Do you have to mark ads on YouTube, Instagram, in a podcast or a blog?

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When running a blog, a social media profile or a YouTube channel is more just a hobby to you and it allows you to build a growing community, sooner or later you’ll be offered advertising collaboration. Although it can be highly beneficial, at the same time it might force you to deal with the unknown. This means, in particular, legal regulations concerning advertising, which may be unclear for people like you.

I’ll try to give you a broad and easy-to-follow outline of the topic and will recommend you whether (and how) to follow these provisions.

Let’s start with a summary

If you don’t feel like reading the whole article, take a look at the summary below:

 

  1. If you’re a vlogger (and although vlogs are similar to television programmes) you have to comply with the provisions of the Broadcasting Act, including those concerning marking advertisements. However, the latter obligation may be provided for in other laws, too.
  2. If your blog meets the criteria for the press, you have to mark the advertisements and sponsored posts clearly and visibly.
  3. Pursuant to applicable laws, making a product a part of seemingly neutral information (so-called “product placement”) may be considered a hidden advertisement, which is an act of unfair competition.
  4. Practical tips for marking advertisements can be found at the end of this article.

Does a vlogger have to comply with the regulations for TV broadcasters?

The Broadcasting Act regulates the obligations of televisions broadcasters which, as you may expect, are extensive and detailed (suffice it to say apart from typical “advertisement” the Act distinguishes such terms as “sponsorship”, “telesales”, “product placement” and “thematic placement”). However, before you delve further into the subject, just stay here and find out whether you really have to comply with these regulations (after all, if you read all these provisions, you might feel there is no other way for you but to shut down your blog).

First, let me reassure you the Broadcasting Act applies primarily to television broadcasters and they remain the main interest of the National Broadcasting Council. The fact that the provisions of this Act may apply to you as a vlogger raises many complicated doubts. This results from the fact that they have not yet been considered in the doctrine or court judgements.

From a practical point of view, if you run a small-scale business, you shouldn’t fear that you would be considered an entity obliged to follow the regulations applied to television broadcasters (including the obligation to mark advertisements). However, that doesn’t mean you don’t have to comply with them at all. In fact, there are some provisions which apply to a wider range of entities (I will discuss them later in this article).

Does a blogger have to comply with the press law?

Unlike the matter discussed above, the issue of whether an online blog might be considered the press is currently quite well described. It has already been a subject to court decisions, too. Bearing that in mind, we can draw a general conclusion that a blog that is updated regularly (at least once a year) may be considered a magazine (especially when the subsequent posts are numbered and/or dated) subject to mandatory registration.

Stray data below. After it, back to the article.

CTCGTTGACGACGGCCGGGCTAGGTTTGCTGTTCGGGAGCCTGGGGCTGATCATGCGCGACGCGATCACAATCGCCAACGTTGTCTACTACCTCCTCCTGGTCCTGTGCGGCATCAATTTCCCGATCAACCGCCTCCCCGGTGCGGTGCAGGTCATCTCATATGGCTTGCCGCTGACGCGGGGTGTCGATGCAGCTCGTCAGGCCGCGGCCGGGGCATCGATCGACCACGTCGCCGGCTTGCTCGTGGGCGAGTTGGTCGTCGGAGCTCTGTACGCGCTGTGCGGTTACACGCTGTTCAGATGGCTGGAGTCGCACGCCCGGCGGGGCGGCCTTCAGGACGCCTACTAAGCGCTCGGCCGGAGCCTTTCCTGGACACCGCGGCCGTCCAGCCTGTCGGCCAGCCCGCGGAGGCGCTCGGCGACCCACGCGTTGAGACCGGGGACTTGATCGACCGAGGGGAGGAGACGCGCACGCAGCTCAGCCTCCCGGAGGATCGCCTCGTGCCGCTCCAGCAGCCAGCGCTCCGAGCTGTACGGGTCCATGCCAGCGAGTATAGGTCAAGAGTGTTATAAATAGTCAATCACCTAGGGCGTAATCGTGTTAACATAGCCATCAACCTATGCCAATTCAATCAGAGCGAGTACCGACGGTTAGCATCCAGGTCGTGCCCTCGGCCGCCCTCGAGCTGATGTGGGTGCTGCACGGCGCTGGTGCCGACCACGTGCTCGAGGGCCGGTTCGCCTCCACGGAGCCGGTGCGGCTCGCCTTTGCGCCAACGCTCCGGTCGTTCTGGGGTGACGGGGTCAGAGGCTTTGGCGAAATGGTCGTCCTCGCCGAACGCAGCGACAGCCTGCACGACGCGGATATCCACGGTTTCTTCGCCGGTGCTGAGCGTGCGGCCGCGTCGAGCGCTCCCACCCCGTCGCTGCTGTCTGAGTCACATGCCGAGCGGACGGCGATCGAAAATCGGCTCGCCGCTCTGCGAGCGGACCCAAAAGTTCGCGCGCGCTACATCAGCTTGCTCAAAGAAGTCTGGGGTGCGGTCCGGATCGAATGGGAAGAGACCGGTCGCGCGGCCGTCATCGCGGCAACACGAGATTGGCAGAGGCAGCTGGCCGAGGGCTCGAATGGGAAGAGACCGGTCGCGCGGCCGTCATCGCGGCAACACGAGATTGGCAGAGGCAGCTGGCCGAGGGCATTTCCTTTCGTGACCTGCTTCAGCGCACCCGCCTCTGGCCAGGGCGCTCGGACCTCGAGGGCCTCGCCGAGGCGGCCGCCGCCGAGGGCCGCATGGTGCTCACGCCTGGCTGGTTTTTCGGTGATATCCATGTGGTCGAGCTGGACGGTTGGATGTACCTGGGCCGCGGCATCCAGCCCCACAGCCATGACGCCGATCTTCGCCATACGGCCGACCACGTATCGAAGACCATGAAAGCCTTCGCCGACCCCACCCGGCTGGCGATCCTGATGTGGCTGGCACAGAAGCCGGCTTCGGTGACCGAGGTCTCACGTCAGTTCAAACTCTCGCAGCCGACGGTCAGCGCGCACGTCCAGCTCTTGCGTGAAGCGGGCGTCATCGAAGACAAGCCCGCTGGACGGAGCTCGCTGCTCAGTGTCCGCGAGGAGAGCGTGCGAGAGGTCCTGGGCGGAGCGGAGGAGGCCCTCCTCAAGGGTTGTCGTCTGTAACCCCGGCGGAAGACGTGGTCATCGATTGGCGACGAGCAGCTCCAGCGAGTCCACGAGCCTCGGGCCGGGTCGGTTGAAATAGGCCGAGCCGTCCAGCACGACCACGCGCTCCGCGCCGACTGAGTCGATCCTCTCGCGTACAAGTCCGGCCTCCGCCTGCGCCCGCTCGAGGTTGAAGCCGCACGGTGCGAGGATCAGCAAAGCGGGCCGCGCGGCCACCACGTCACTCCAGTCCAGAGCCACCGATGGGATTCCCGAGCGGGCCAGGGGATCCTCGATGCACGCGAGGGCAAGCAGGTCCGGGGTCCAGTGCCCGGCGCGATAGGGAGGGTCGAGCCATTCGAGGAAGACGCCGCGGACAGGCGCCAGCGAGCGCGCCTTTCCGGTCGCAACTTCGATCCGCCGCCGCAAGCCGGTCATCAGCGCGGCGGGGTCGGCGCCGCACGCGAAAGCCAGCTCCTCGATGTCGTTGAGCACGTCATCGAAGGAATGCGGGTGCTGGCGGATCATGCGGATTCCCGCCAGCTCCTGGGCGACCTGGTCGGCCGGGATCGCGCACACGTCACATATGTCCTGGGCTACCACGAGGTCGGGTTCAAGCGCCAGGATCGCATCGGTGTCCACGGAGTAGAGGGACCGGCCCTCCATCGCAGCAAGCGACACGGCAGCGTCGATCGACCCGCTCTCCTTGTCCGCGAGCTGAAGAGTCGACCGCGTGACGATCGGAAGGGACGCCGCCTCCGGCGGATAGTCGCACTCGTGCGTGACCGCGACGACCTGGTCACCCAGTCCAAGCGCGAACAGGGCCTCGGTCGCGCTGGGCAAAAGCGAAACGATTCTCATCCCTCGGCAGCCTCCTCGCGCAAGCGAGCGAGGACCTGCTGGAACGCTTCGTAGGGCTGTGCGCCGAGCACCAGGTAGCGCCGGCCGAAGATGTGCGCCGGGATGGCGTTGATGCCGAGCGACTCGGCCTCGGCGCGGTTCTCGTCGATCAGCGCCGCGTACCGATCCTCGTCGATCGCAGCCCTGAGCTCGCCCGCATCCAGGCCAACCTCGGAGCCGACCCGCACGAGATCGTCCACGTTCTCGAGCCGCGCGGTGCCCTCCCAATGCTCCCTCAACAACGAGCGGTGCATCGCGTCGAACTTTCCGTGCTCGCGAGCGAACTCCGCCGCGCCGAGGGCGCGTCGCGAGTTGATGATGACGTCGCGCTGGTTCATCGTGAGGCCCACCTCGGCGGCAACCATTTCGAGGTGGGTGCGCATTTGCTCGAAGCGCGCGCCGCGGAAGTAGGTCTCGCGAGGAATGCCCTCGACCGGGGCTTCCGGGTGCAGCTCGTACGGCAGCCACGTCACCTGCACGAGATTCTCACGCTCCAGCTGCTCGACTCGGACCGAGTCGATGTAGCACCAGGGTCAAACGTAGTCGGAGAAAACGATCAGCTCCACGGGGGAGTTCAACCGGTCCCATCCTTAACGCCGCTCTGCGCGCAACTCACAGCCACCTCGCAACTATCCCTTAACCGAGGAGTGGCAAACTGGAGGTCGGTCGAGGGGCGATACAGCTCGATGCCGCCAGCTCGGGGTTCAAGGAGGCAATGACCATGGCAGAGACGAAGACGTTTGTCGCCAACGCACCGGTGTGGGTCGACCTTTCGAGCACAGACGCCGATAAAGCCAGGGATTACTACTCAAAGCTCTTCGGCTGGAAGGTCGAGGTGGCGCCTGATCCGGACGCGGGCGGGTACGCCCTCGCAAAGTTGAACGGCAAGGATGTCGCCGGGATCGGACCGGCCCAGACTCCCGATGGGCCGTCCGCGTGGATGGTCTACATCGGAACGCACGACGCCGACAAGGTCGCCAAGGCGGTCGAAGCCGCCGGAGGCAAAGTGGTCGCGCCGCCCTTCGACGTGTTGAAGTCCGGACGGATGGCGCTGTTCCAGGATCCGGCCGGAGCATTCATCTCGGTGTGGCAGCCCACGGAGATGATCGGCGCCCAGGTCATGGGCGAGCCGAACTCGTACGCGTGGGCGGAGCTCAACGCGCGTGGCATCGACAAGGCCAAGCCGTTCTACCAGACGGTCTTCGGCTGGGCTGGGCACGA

More about that topic can be found in the following article: Is blog considered the press?. Read more about the registration here: How to register a blog – Press Law

If your blog meets the requirements for the press, you must comply with the press laws concerning advertising. Fortunately, they are not extensive and are relatively easy to follow.

Blogger’s responsibilities – Press Law

The most important obligation under the provisions of the Press Law Act is to mark advertisements in such a way that there is no doubt they are not your usual posts. You can do that by putting the displayed ad in a frame and labelling it “ad/advertising material” or by any other equivalent means. Your readers should see the difference between your regular posts and advertisements at a glance.

Nowadays, bloggers often do more than just display ads “in the background”—they publish promotional posts (e.g. posts that recommend a product or service). In such a case, you should inform your audience about the promotional character of the post (“advertising/promotional post”) at the beginning of the text in a visible manner (forget about fine print).

Additionally, if you have received any benefit for the creation of the post (e.g. money, free products or services, discounts) you should also disclose this fact (e.g by informing that “the post has been developed with the support of X company”).

Marking advertisements and honesty of an online creator

Even if you feel reluctant to disclose the advertising/sponsored nature of the post, being honest with your readers should be your priority. Although many of them might call you a sellout and stop following you, the majority will surely understand that running a professional blog entails many sacrifices which should be at least partially beneficial.

Pseudo-influencers

A phenomenon that is opposite to the one described above is also interesting. Some creators disclose their sponsorship collaboration which in fact… has never existed. This is the domain of so-called pseudo-influencers who publish many materials marked as promotional (e.g. pictures in which they wear clothes of various brands), buy significant numbers of followers and then use it as an argument when they negotiate collaboration terms with real clients.

Product placement vs Polish law

The sponsored posts described in the previous article often overlap the idea of “product placement”. To put it simply, it is a technique to promote a product by making it a part of a seemingly neutral message.

The Broadcasting Act defines “product placement” as “a commercial communication consisting of the inclusion of or reference to a product, a service or the trade mark thereof so that it is featured within a programme, in return for payment or for similar consideration as well as by gratuitous provision of a product or service”.